“People will start going nuts pretty soon,” said Miguel A. Soto-Class, president of the Center for a New Economy, a nonpartisan research organization. “I don’t think it will be ‘Mad Max,’ but people will be looking for diesel and gasoline, more than water even.”
The water supply was also becoming a problem. Even in San Juan, people need electricity to access water, and water is also critical to running some air-conditioning systems. At Centro Medico, a major hospital outside San Juan in Río Piedras, the emergency unit was treating patients but had no air-conditioning, said Dr. Johnny Rullán, a physician.
But the biggest long-term obstacle was the prospect of months without power.
Puerto Ricans are the first to say they can improvise — resolver — when a drought dries them up or a terrible storm knocks them down. But the idea of grappling long term without power hung like a pall over the island.
“This is really affecting me,” said Nina Rodriguez, a human resources manager in San Juan. “I have four children and the youngest is 6 months old. We are preparing for six months, maybe even a year without power.”
She added: “All the infrastructure has collapsed. Everything we had before the hurricane is beyond reach.”
While few places could withstand a Category 4 hurricane without extensive damage to power grids, Puerto Rico’s government-owned power company was particularly vulnerable because of a history of neglect, mismanagement, out-of-control debt and decrepit infrastructure, experts said. A monopoly by the Puerto Rico Electric Power Authority, or Prepa, was reviled by island residents long before Hurricane Maria shut it down.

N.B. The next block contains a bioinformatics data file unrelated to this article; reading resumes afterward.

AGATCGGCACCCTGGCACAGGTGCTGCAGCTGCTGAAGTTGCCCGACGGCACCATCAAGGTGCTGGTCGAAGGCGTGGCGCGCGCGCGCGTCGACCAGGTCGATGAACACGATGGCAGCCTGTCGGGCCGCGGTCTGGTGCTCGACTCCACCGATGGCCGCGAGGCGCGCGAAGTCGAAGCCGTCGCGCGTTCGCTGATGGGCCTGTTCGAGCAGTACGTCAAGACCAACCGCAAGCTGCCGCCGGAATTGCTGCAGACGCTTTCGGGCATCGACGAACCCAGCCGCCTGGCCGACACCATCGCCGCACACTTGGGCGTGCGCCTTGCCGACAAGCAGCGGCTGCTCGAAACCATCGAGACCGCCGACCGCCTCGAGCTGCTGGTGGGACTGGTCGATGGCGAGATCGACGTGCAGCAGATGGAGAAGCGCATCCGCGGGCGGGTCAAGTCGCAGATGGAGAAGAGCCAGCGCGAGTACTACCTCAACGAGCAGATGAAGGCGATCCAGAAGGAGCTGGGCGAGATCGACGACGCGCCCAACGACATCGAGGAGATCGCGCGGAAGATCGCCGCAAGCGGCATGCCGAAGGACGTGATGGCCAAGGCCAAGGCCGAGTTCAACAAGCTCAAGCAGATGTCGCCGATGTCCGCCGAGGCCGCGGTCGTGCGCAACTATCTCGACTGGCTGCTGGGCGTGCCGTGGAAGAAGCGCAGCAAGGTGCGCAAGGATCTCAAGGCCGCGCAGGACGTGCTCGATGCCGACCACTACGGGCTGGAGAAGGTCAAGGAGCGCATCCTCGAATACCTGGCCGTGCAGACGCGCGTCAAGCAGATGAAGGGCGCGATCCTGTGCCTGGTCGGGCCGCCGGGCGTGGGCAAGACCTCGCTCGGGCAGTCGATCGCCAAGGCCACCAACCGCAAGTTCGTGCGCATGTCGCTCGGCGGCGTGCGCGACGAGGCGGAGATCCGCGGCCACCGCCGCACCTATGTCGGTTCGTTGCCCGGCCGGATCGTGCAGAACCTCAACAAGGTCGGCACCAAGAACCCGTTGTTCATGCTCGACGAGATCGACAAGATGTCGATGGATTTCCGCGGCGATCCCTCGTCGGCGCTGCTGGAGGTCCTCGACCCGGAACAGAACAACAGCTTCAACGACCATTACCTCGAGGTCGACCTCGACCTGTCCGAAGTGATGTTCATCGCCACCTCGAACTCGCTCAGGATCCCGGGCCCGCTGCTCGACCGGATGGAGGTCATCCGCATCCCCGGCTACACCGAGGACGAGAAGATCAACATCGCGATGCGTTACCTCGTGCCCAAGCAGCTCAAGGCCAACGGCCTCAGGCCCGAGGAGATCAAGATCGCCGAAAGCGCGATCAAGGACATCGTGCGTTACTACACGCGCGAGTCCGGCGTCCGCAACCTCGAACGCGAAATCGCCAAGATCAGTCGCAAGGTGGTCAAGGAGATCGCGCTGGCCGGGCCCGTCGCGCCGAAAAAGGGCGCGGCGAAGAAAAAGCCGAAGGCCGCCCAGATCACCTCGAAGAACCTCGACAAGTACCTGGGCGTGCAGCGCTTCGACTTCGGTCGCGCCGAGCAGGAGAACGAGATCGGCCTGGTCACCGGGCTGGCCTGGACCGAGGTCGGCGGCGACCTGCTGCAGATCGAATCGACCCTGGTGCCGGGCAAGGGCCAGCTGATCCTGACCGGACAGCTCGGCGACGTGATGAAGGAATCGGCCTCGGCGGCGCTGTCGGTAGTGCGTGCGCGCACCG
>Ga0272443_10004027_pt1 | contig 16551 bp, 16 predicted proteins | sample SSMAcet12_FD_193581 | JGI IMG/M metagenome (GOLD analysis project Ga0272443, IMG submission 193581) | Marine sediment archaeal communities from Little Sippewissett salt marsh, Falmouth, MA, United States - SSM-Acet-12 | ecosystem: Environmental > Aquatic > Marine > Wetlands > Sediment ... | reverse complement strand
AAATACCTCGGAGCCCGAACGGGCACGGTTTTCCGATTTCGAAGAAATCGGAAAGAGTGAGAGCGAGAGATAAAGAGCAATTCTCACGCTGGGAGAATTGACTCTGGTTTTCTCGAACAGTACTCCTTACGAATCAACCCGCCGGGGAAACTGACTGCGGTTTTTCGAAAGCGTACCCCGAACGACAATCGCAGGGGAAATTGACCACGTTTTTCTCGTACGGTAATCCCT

“Our plants look like the cars in Cuba,” said Eduardo Bhatia, a Puerto Rican senator. They could produce power before the hurricane, but not efficiently and not cheaply.
Even though Hurricane Irma spared Puerto Rico, brushing it lightly as it whirled west two weeks ago, almost 70 percent of the island lost power. Some residents were still waiting for electricity when Hurricane Maria hit the island.
Eugenio Toro and his wife Cristina Bernal lost power Sept. 6. As a result, they felt ill prepared for Hurricane Maria. “We couldn’t freeze things,” Mr. Toro said. “We never got the light back. We did go buy a generator but there is little gas and we can only use it a few hours a day.”
So much of the damage still needs to be assessed that it is possible the power situation may turn out to be less dire than feared. On Friday, Prepa’s chief executive, Ricardo Ramos, said on CNBC that he was hopeful that the power plants — as opposed to the power lines, pylons, substations and transformers — may be intact.
“We’ve lost probably 80 percent of the transmission and distribution infrastructure,” he said, adding that crews had completed only about a third of an island-wide survey of the damage and would have more information in two days.
He also said that important buildings on the island, including Centro Medico and a convention center now being used by emergency workers, would have their power back in two or three days.
Mr. Ramos said he shortened estimates for how long power would be out after Gov. Andrew M. Cuomo of New York arrived Friday with teams to help restore electricity. “We expect three to four months at most,” for the whole island, he said.